Hillsborough control box PC denies witnessing cover-up
- 31 July 2014
- From the section Liverpool
A former PC who was inside the police control box at Hillsborough has denied witnessing the start of a "cover-up".
The Hillsborough inquests heard Michael Ryan failed to mention a meeting between the match commander and an FA official in a statement in 1989.
At that meeting Ch Supt David Duckenfield "lied" about fans breaking through a gate, a barrister claimed.
A subsequent statement by Mr Ryan in January 1990 said he recalled the meeting, though not what was said.
The inquests are being held into the deaths of 96 Liverpool supporters who went to the FA Cup semi-final at Hillsborough on 15 April, 1989.
The jury heard no-one working inside the police control box initially recalled the meeting taking place.
Mr Ryan denied he "unwittingly and probably unwillingly" witnessed "the cover-up".
The jury heard that after the match was halted, Graham Kelly, the chief executive of the FA, went to the police control box at about 15:15 GMT to ask for information.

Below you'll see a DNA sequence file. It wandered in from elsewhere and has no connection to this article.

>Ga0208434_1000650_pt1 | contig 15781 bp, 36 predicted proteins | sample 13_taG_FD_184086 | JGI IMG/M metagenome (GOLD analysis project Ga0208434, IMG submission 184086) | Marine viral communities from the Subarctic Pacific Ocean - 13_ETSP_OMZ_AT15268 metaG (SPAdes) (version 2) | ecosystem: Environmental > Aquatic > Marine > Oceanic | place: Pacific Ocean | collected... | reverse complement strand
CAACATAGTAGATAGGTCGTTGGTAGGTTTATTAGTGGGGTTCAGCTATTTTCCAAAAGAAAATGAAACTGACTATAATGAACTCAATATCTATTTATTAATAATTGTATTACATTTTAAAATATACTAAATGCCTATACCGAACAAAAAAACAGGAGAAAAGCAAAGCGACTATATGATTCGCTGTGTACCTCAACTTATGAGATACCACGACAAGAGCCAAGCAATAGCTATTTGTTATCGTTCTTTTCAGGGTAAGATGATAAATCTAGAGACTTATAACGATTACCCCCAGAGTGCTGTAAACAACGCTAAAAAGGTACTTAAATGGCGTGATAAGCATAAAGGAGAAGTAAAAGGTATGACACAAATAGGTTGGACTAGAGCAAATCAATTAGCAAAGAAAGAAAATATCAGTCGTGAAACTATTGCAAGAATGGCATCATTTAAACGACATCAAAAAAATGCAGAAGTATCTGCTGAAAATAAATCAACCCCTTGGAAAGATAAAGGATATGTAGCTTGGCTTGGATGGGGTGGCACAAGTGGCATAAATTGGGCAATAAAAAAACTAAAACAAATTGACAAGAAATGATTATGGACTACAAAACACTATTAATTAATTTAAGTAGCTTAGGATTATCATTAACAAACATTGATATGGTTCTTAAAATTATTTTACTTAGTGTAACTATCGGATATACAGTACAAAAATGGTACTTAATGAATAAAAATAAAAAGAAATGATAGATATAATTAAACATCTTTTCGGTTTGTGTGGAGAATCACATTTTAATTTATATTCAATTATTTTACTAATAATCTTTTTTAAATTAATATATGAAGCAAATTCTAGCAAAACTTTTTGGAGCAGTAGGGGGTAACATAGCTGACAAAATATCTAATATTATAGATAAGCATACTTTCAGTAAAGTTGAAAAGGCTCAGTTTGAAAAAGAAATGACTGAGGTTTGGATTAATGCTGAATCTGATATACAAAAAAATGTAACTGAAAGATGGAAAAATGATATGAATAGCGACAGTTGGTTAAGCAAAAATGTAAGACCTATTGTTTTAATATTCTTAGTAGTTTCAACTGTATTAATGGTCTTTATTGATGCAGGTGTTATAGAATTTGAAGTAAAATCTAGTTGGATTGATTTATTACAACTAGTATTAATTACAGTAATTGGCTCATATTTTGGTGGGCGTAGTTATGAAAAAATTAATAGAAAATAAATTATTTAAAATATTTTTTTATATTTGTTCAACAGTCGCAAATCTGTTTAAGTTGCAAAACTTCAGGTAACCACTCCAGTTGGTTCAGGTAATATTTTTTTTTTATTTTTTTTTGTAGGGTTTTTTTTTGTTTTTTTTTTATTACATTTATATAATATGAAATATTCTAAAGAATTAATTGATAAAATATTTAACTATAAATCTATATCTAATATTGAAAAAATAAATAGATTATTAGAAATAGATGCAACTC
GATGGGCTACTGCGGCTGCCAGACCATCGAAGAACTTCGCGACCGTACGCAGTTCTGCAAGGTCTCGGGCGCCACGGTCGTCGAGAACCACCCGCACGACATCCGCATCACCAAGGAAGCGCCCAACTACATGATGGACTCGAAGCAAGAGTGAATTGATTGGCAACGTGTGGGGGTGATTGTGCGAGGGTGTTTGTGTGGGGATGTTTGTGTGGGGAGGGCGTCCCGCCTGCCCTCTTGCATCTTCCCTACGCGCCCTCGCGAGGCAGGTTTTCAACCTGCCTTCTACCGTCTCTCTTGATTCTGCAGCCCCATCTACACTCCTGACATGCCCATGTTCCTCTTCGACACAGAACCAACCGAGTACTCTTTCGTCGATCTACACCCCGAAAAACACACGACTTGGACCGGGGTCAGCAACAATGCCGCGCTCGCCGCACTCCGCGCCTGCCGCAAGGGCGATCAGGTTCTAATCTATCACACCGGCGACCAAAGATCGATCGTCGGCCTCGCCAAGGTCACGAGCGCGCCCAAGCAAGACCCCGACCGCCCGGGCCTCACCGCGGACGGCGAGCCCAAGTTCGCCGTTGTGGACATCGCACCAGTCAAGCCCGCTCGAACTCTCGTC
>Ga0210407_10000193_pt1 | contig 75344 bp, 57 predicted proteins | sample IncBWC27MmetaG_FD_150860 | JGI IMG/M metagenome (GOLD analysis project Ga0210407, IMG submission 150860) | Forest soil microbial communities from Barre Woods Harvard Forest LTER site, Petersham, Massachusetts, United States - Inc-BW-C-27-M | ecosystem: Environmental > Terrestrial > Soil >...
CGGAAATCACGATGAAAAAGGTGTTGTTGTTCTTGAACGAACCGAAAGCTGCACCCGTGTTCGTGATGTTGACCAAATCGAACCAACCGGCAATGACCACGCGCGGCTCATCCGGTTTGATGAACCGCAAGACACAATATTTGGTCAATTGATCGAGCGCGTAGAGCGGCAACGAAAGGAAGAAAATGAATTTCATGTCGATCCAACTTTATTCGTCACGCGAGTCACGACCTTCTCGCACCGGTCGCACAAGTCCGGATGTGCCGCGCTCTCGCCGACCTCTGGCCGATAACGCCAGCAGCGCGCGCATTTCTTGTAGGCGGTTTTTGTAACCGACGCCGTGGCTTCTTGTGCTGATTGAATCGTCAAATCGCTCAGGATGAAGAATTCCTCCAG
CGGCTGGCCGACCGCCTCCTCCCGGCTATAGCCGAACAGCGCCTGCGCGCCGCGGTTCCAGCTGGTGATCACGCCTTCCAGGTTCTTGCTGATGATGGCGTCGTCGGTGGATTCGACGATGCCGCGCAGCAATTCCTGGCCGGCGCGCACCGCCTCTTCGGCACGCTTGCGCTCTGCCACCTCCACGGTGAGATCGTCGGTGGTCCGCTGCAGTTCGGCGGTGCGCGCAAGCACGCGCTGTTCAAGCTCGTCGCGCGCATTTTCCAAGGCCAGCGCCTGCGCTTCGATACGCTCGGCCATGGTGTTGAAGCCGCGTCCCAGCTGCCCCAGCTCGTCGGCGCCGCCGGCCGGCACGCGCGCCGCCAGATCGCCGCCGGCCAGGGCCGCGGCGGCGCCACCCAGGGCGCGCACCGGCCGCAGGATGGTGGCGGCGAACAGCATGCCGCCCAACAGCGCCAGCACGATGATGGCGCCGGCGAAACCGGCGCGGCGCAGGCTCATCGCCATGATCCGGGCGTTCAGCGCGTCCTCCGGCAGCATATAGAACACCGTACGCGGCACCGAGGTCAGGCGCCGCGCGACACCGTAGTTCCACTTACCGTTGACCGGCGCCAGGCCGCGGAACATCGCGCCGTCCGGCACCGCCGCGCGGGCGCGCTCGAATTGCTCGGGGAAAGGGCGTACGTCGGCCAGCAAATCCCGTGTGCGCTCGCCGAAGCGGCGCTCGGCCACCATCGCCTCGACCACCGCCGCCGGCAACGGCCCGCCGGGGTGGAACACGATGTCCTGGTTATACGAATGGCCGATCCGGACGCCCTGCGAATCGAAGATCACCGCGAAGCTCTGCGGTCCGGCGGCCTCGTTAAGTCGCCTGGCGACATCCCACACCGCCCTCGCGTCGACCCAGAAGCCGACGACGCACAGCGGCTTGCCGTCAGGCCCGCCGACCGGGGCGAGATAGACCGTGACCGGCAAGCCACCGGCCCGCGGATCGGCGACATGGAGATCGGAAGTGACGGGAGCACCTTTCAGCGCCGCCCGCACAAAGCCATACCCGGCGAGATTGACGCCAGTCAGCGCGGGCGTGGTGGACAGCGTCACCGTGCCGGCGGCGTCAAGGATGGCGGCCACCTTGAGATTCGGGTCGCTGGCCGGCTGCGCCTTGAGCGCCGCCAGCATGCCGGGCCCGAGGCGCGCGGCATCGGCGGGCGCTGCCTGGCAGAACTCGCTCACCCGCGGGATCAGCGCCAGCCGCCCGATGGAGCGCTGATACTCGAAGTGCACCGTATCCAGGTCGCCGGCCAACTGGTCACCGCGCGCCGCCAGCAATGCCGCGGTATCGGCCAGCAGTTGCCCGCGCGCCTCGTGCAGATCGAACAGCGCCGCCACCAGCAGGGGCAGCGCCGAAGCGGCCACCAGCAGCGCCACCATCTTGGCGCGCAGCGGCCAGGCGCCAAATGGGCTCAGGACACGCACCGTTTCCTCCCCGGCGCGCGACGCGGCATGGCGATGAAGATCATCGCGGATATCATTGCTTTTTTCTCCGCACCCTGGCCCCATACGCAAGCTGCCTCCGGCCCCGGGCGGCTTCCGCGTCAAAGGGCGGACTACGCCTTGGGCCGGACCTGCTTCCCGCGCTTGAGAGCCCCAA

Graham Mackrell, the secretary of Sheffield Wednesday, was also there, the inquest heard.
Referring to this meeting in his opening remarks, coroner Lord Justice Goldring, told the jury: "Ch Supt Duckenfield said there were fatalities and the game was likely to be called off.
"He also said that Gate C had been forced, [and] that there had been an inrush of Liverpool supporters."
In notes made on 16 April that year, Mr Ryan made no mention of the meeting between Ch Supt Duckenfield, Mr Kelly and Mr Mackrell, the jury heard.
Mark George QC, a barrister representing a group of Hillsborough families, said the meeting was "deliberately omitted" from his statement.
This was "totally untrue", Mr Ryan said.
Mr Ryan was also questioned by Christopher Daw QC, who represents the officers who presented South Yorkshire Police's evidence to the Taylor Inquiry into the disaster.
The jury heard Mr Ryan attended a briefing on 16 April 1989, at which he and other officers were given instructions about their evidence.
Mr Daw asked Mr Ryan if he was told to record "absolutely everything" he could remember.
Mr Ryan replied: "Yes, virtually. We were told to go away and write down our recollections individually."
Paul Greaney QC, who represents the Police Federation, asked Mr Ryan if he knew who Graham Kelly was, either by face or by name, on the day of the disaster.
Mr Ryan said he did not know Mr Kelly at the time.
He told the inquest he did not believe the other people in the control box conversation had any particular loyalty to Mr Duckenfield, or any reason to participate in a cover-up.
The inquests, being held in Warrington, Cheshire, continue.